Rafael Arechabaleta, an honors and AP physics teacher at University School of Nova Southeastern University in Ft. Lauderdale, Fla., was nominated by five Weinberg College of Arts and Sciences seniors. Michael Dornbusch, Jonathan Schwartz, Matthew Adam Bartnovsky, Mitchell Drew and Kelly Flowers each expressed admiration for their Cuba-born teacher who received his undergraduate degree in the former Soviet Union. Of his own teaching philosophy, Arechabaleta says: “Education provides students the latitude to form their own opinions and to challenge themselves and society around them. Having been educated in Communist Cuba where free thought was discouraged and educational resources were limited, I truly appreciate educational freedom and strive to provide my students the opportunity to design their own curriculum.” He is the second teacher from University School of Nova Southeastern University to be awarded the Distinguished Secondary Teaching Award.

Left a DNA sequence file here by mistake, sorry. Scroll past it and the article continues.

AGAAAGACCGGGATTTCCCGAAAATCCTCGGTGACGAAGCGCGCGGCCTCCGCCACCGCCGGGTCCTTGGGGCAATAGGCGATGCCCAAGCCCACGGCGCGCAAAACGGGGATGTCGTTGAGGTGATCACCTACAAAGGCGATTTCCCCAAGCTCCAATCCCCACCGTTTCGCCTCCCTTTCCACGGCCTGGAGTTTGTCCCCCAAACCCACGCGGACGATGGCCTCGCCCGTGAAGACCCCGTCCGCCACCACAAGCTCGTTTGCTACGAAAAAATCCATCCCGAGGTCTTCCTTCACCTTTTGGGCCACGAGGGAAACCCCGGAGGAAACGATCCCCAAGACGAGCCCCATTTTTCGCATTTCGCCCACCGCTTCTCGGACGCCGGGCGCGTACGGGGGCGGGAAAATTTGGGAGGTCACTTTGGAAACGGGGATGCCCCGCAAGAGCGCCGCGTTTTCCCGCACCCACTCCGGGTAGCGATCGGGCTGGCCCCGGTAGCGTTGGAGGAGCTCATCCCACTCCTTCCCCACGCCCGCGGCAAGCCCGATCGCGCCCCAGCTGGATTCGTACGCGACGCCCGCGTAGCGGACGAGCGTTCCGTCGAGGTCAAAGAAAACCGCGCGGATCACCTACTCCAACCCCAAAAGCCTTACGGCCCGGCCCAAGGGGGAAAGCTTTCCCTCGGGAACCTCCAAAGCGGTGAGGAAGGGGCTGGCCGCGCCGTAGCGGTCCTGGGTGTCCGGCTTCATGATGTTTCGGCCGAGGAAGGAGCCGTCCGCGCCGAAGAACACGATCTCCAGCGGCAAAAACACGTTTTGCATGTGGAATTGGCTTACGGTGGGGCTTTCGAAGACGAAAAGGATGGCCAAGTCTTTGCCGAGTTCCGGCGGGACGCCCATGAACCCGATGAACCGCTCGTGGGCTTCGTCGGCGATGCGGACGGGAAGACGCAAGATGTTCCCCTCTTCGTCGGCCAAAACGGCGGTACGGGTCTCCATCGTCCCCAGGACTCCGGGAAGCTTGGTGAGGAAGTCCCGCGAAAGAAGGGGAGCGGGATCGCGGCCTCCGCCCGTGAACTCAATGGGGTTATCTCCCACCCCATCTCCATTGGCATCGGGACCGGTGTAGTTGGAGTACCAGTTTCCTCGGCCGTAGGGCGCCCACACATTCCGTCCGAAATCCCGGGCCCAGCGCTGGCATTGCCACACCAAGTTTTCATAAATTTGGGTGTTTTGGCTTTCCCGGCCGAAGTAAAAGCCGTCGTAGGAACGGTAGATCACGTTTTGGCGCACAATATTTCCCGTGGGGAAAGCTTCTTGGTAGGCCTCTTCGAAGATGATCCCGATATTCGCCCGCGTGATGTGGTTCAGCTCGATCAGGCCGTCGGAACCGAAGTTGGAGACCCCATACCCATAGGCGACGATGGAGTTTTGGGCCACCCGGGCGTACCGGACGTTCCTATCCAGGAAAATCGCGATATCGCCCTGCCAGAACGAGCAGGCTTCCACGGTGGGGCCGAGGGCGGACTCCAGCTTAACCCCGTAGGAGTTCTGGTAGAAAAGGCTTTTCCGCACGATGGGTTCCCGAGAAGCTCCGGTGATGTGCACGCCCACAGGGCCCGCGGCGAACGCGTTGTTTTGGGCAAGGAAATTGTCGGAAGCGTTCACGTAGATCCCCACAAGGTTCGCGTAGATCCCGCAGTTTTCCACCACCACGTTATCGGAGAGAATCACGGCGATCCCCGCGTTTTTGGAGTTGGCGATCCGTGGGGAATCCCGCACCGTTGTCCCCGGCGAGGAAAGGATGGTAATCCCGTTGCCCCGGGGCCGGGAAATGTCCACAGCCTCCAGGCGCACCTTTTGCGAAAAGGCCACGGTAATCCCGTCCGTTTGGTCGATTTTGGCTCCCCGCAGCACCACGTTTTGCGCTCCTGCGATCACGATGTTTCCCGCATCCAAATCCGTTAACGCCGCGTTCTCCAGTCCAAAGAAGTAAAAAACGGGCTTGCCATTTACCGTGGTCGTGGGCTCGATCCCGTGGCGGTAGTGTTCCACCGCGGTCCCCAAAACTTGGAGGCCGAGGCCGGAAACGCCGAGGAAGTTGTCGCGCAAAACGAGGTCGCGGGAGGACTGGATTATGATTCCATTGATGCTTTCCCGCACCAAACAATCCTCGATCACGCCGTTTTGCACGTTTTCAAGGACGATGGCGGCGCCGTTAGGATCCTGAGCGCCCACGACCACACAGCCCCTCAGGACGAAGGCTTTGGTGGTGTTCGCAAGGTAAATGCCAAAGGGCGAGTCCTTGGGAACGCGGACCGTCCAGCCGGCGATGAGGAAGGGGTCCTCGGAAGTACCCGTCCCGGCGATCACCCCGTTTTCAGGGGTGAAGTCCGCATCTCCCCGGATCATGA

John F. Belcaster, a Northwestern University alumnus who, prior to teaching, worked alongside now President Barack Obama at the Chicago law firm of Miner, Barnhill & Galland, teaches honors American and world history at Walter Payton College Preparatory High School in Chicago. He previously taught AP economics and history at Chicago’s Northside College Preparatory High School, where he taught Weinberg senior Patricia Radkowski, who nominated him for the award. She describes Belcaster as “passionate about his position and his students and incredibly educated.” Tim Devine, principal of Walter Payton College Prep, praises him as “unparalleled at creating a student-centered environment.”